- Project plans
- Project activities
- Legislation and standards
- Industry context
Last edited 30 Aug 2019
Planned preventative maintenance and technology
In a time of ongoing pressure from budget cuts and demands for investment in things newer and ‘shinier’ than maintenance, is it possible to meet the demands of maintaining an ever-ageing building stock to good standards and with limited resources?
Understanding PPM needs
The opposite of reactive repairs, PPM is essentially a strategic approach which, through ongoing surveillance and maintenance, can substantially reduce large, unexpected costs, emergency call-out charges and downtime during repair work.
A comprehensive PPM schedule ensures that any changes made to a building take note of any obvious issues in relation to statutory requirements. This includes identifying the provision and means of escape, disability access, energy and health and safety issues, drawing-up reports, with action followed through as necessary.
For example, the Minimum Energy Efficiency Standard Regulations (MEES) were implemented in 2018. It is now illegal for new leases to be granted, or existing leases renewed, on commercial properties in England and Wales with an energy performance certificate (EPC) rating of F or G. While the new MEES Regulations caused initial concern in the property world, they demonstrate how an upfront approach to sustainability can result in longer-term cost savings through work such as including insulation and more energy-efficient mechanical and electrical installations.
The built environment’s IT revolution
And as with so many other aspects of business management, PPM has benefited from the IT revolution, resulting in a more efficient and effective service.
Mobile data capture software is of great benefit to PPM work. On site, data can be efficiently assessed using hand-held technology which is then uploaded to reporting software, ensuring that a consistent structure is followed and the risk of error substantially reduced.
Data capture software collects and compares data with predefined element lists, producing tailored outputs to suit reporting requirements, prioritising expenditure over a specified period. Due to the element grades being consistent and predefined, the software allows for more intelligent decisions to be made across portfolios, often resulting in significant cost savings. Data capture software also allows for rapid data analysis and document preparation, resulting in a faster turnaround.
In addition to increasing efficiencies, this means of reporting enables a greater understanding of the issues and the ability to isolate elements, sub elements, grades or priorities. It allows a building owner or manager to group costs by region or across their entire portfolio, creating greater efficiencies and to budget and prioritise expenditure more effectively, and to put in place larger-scale programmes of work. Furthermore, the ability to analyse the cost of maintenance versus capital expenditure creates greater transparency in budgeting, as well as highlighting the efficiency of current maintenance suppliers/contracts.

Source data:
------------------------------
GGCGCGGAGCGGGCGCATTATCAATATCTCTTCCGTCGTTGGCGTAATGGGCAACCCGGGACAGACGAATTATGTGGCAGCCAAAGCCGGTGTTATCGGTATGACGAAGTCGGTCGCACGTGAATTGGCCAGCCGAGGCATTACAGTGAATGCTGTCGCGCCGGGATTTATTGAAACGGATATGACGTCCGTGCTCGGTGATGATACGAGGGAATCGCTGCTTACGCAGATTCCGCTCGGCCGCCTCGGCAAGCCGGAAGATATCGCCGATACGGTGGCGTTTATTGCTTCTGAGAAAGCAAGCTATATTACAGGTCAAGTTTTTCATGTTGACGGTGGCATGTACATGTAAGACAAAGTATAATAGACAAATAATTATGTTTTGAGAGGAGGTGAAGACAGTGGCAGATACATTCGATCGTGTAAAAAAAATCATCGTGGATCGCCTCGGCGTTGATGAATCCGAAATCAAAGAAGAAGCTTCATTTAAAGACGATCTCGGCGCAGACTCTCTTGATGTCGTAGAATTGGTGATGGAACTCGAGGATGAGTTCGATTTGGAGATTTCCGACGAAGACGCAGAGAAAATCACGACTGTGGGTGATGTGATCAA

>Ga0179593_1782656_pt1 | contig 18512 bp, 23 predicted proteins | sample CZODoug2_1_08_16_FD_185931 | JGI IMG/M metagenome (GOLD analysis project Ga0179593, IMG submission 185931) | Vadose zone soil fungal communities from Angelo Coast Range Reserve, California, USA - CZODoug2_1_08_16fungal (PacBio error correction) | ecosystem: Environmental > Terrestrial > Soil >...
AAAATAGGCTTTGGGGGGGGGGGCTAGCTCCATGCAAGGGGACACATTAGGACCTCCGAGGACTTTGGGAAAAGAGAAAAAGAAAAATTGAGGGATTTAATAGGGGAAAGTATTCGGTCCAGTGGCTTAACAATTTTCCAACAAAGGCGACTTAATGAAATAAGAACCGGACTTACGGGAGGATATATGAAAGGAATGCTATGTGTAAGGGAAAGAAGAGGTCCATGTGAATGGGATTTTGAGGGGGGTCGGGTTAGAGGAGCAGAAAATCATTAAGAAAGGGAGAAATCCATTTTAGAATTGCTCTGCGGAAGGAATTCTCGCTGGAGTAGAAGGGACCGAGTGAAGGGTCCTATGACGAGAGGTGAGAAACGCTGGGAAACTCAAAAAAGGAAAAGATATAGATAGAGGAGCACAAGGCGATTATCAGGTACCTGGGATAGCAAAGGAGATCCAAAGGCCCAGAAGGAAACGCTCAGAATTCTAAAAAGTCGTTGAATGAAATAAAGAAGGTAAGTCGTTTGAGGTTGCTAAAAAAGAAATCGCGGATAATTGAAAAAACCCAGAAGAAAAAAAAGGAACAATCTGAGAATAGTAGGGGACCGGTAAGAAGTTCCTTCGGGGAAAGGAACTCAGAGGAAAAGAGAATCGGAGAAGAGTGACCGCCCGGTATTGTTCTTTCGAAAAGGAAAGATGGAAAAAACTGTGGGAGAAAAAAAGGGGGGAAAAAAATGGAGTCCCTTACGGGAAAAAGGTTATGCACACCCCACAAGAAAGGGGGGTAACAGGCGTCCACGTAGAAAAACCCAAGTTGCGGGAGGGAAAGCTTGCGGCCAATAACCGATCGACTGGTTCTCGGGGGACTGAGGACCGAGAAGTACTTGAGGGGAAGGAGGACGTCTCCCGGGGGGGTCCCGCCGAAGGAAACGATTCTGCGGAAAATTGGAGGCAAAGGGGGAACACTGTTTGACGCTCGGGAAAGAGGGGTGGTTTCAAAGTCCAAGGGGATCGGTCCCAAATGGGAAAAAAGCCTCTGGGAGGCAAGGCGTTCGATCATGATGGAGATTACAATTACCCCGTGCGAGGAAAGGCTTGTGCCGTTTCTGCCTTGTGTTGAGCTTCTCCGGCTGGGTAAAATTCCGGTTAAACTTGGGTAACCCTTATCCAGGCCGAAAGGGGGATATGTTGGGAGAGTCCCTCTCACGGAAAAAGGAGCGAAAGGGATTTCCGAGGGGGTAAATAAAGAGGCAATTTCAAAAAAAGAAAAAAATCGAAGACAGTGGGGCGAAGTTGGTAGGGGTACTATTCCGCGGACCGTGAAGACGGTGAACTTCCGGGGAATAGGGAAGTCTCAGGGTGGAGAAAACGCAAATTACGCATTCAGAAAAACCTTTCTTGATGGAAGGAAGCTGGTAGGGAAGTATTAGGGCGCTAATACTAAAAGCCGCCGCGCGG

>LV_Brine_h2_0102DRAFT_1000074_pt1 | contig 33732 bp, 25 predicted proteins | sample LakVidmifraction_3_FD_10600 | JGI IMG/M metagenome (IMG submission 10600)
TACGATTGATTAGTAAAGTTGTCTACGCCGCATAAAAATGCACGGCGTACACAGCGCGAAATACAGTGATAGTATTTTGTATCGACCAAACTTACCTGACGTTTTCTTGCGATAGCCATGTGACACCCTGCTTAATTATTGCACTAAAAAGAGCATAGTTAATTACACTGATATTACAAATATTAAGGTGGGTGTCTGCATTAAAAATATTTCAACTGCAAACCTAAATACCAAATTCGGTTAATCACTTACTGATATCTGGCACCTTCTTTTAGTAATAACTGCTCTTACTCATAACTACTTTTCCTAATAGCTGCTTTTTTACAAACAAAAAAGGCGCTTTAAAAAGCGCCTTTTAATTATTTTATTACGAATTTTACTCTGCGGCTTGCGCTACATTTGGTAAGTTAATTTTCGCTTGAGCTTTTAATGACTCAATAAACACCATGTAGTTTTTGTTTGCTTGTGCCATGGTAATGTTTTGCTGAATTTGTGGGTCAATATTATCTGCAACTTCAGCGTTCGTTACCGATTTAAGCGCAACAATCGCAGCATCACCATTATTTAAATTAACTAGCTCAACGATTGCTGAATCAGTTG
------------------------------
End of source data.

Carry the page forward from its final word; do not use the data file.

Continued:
Online reporting is also becoming more user-friendly. Where it benefits the end results and creates savings, clients can be encouraged to get involved, inputting into their own reports, whether using a desktop computer or a mobile device on site. And as a working document which can be continually updated, online reporting offers greater flexibility than the old hard copy format – which again benefits both efficiency and effectiveness.
So where will the technology take us next?
Take working at height, for example. Accessing rooflines, fascias and guttering is a perpetual problem for many property maintenance professionals. Scaffolding and cherry-pickers can be prohibitively expensive and may even be unsuitable in some instances.
Clients needing PPM surveys on unusually remote and inaccessible property assets may benefit from drone technology which can safely capture all the necessary information. Drones not only provide an immediate, cost-effective solution, but can photograph remote locations with virtually no disruption.
As a result of data provision through images, cloud surveys and more accurate surveying of existing buildings, BIM – once the province of just building designers – now increasingly links to both PPM and facilities management, causing efficiencies for each. The benefits of BIM are unparalleled, particularly when a substantial survey needs to be undertaken while the building remains occupied.
In the past five years or so there have been considerable changes in the way PPM can benefit from technology; many more positive changes are anticipated in the years ahead.
Chartered building engineers or facilities managers will be able to plan ahead with confidence, and have reliable data and clear priorities. The new tools and technology at their disposal will save both time and money. It is a silent revolution in the way our buildings are maintained, and a great opportunity to boost the specialist knowledge and value of professionals in this market.
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